Home > Scholarly Communication > SCImago Journal Rank (SJR) indicator

SCImago Journal Rank (SJR) indicator

Motivation: addressing a new type of journal rank algorithm for journals based on both the citations and the “prestige” of journal the article is citing from. Problem statement: using the journal impact factor to determine the quality of an individual paper has often been contested, as I have addressed earlier. Will this new concept, that uses the citations of these papers partly based on the prestige of the journals, change any of this or make the concerns worse?

Tags can be pretty useful. Using WordPress tag surfer on the tag “scholarly communication”, I ended up at this Physics Library – Davis Centre’s blog post which concerns a new journal rank/impact indicator by SCImago Research Group called the SCImago Journal Rank (SJR).

The SCImago Journal & Country Rank is a portal that includes the journals and country scientific indicators developed from the information contained in the Scopus® database (Elsevier B.V.). This platform takes its name from the SCImago Journal Rank (SJR) indicatorpdf, developed by SCImago from the widely known algorithm Google PageRank™.

The Scimago Journal Rank (SJR) is based on the transfer of prestige from a journal to another one; such prestige is transferred through the references that a journal do to the rest of the journals and to itself. The calculation of the final prestige of a journal is an iterative process, in which the prestige in the stage i of a journal depends on the prestige of the set of journals in stage i-1.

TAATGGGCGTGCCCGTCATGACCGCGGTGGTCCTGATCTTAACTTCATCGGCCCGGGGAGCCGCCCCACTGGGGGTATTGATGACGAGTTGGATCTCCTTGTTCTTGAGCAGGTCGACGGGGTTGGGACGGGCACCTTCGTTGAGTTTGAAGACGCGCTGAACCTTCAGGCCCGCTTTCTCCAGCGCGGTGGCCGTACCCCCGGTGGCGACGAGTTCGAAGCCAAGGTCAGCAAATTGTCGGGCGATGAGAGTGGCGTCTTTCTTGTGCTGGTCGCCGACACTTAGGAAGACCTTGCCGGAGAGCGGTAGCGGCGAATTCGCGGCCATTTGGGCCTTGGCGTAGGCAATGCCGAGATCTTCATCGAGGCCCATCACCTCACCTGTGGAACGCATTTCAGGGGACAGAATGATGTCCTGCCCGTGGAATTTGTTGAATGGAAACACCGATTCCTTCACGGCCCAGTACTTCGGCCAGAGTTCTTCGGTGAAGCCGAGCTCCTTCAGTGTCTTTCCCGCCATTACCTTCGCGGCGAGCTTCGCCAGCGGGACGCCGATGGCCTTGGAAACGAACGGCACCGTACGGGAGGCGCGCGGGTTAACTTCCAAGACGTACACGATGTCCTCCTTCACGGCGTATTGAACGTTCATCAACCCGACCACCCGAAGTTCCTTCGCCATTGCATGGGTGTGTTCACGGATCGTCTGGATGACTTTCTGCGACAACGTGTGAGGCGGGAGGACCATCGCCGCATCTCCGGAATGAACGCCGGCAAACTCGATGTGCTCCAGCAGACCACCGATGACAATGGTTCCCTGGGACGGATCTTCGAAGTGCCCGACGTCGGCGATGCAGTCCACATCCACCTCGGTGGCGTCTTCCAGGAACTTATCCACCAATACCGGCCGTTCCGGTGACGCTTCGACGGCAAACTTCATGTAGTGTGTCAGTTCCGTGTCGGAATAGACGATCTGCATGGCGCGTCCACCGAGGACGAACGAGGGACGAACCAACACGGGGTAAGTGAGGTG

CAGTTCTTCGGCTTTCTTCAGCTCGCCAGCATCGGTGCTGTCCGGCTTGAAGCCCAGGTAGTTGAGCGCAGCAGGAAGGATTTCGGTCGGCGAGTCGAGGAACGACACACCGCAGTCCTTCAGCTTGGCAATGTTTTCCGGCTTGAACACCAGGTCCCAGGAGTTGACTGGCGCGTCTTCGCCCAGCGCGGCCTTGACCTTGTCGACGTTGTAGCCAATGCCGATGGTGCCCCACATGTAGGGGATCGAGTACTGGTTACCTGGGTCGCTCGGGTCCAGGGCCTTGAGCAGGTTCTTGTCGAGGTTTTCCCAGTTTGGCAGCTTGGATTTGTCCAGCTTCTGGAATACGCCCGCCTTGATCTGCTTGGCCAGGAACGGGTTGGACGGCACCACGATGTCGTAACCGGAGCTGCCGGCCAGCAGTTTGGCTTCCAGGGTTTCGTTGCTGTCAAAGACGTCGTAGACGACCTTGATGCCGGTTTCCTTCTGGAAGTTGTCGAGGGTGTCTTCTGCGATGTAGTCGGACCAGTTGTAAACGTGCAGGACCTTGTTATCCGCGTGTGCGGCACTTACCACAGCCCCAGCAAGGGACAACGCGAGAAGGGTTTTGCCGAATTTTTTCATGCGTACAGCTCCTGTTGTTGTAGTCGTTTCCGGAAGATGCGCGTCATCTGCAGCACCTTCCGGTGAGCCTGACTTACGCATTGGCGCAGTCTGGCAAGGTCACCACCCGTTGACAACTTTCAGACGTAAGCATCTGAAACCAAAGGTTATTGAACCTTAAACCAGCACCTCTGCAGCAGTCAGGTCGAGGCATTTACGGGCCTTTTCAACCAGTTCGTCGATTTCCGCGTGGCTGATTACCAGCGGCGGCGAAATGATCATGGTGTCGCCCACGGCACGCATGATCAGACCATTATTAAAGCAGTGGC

Definitely interesting, while the traditional journal impact factor is also based on the citations, this algorithm takes in account the “prestige” of those journals with the articles that do the citing as well. The idea being that a citation by an article in a high profile journal is worth more than the citation of an article in a lower profile journal. That kind of makes sense. Just like it somewhat makes sense to use the journal impact factor to determine the value of an individual article. The problem is that, while this is done often, it is not recommended by everyone. The other problem is that citations are indifferent to context. I have blogged about this in an earlier post here.

Conclusively: if you are against using the journal impact factor to determine the quality of an individual paper, then you are not going to like this new indicator of a journal’s rank. If you do think journal impact factors reflect the quality of the papers, you will most likely see the benefit of this new indicator of a journal’s rank.

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